This year, the jury will receive recommendations from the wider body of over 150 IGF Main Competition judges (itself including notable former IGF winners, finalists and indie game notables including Jarrad 'Farbs' Woods, Alex May, Robin Lacey, Ichiro Lambe, and Erin Robinson) as they consider the merits of each of the five finalists and eventual award winner.

The jury consists of the following:

- Renaud Bedard (Polytron engineer behind IGF award-winning Fez.)
- Raigan Burns (Co-creator of Metanet's IGF award-winning N.)
- Ron Carmel (Co-creator of 2D Boy's IGF award-winning World of Goo.)
- Chris Delay (Lead designer, artist and programmer at Introversion, creator of Uplink, DEFCON & the IGF award-winning Darwinia.)
- Ryan Doyle (Former programmer on Criterion's Burnout series and Geometry Wars: Galaxies; co-founder and Technical Director of Joe Danger creator Hello Games.)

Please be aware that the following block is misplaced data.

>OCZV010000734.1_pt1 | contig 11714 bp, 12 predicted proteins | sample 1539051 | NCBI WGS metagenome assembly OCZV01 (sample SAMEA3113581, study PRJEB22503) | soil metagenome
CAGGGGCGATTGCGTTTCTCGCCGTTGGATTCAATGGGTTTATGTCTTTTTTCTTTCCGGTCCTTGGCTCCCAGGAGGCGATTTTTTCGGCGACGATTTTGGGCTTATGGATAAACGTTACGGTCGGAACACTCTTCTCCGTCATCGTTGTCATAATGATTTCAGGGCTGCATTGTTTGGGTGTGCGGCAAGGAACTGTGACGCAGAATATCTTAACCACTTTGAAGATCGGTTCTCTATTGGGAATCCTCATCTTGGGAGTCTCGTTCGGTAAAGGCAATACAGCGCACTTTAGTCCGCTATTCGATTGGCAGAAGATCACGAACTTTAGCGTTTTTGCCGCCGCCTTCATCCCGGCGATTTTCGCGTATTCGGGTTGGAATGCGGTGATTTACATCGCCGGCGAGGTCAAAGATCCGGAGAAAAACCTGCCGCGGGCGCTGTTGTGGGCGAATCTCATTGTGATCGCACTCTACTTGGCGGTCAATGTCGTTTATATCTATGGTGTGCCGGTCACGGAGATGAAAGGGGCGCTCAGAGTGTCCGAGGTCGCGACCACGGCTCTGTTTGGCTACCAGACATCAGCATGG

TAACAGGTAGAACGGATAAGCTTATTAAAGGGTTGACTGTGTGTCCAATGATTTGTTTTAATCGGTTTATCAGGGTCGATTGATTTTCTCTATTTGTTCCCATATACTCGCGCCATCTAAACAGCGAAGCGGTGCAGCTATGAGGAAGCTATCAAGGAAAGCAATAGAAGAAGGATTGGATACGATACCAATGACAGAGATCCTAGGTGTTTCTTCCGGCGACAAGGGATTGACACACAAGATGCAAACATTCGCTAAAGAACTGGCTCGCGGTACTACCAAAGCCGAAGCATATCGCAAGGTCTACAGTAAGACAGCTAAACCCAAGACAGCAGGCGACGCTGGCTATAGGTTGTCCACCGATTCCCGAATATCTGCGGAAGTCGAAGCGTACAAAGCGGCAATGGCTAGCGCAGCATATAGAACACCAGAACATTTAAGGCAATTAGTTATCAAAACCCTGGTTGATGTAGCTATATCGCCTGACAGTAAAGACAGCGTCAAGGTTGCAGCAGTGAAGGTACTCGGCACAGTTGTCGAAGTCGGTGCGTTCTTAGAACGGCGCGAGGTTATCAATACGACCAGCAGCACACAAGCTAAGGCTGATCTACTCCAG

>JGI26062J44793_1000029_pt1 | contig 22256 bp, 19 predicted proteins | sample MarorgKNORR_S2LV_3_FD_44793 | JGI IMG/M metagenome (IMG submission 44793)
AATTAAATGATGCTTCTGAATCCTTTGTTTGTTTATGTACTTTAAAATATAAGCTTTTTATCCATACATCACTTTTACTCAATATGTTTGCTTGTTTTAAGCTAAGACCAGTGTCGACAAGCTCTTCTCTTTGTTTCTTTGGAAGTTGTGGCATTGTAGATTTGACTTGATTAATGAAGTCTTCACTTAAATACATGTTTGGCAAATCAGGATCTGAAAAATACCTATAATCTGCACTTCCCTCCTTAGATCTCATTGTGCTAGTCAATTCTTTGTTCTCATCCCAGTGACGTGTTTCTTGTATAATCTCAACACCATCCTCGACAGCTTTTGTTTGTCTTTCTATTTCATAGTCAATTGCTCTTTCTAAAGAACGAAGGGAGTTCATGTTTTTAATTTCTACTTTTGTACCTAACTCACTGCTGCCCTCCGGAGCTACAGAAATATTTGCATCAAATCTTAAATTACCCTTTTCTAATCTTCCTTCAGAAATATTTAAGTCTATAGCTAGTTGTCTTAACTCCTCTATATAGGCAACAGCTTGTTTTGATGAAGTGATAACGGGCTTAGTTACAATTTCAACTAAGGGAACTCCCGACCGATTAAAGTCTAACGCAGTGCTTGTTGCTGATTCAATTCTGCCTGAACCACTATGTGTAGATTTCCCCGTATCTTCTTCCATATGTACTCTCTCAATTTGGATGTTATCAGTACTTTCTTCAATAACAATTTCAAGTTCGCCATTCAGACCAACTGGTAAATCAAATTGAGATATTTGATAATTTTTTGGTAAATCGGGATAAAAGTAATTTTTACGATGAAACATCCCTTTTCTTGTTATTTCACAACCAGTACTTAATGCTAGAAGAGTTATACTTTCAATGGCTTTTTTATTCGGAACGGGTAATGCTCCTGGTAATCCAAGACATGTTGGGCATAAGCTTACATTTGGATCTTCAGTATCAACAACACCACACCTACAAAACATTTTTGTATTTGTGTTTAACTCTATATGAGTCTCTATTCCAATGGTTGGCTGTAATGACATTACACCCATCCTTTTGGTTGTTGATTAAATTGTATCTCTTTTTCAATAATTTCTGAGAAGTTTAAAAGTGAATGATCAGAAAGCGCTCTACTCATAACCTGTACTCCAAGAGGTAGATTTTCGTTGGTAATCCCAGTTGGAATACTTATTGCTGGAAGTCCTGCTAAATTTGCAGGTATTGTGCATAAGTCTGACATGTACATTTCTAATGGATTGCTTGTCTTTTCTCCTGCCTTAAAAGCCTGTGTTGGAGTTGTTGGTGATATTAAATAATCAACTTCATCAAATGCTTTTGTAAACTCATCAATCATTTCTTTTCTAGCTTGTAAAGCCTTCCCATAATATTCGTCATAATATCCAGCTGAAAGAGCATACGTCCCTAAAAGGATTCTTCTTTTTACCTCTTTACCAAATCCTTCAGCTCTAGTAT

- Alec Holowka (Founder of Infinite Ammo, and co-creator of IGF award-winning Aquaria.)
- David Kalina (Former AI programmer behind Splinter Cell, Deus Ex: Invisible War & Thief: Deadly Shadows; owner & engineer of Tiger Style, behind IGF Mobile award-winner Spider: The Secret of Bryce Manor.)
- Anna Kipnis (AI and game play programmer for Double Fine, behind games like Psychonauts Brutal Legend.)
- Andy Nealen (Assistant professor of computer science at Rutgers University & core team member of Hemisphere Games, creators of the IGF award-winning Osmos.)
- Tommy Refenes (Team Meat engineer behind 2010 IGF Finalist Super Meat Boy.)
- Ivan Safrin (Visual artist and programmer behind games like Owl Country & Bit World.)
- Dan Tabar (Founder of Data Realms, creator of 2009 Technical Excellence award-winning Cortex Command.)

Browser Game Pick: One Chance (Awkward Silence Games)

December 7, 2010 5:38 PM | Michael Rose

Yikes, this is fantastic. One Chance follows the story of scientist John Pilgrim who, along with his team, manages to find a cure for cancer. However, it quickly becomes apparent that the 'cure' kills all human cells, and everyone on Earth begins to die.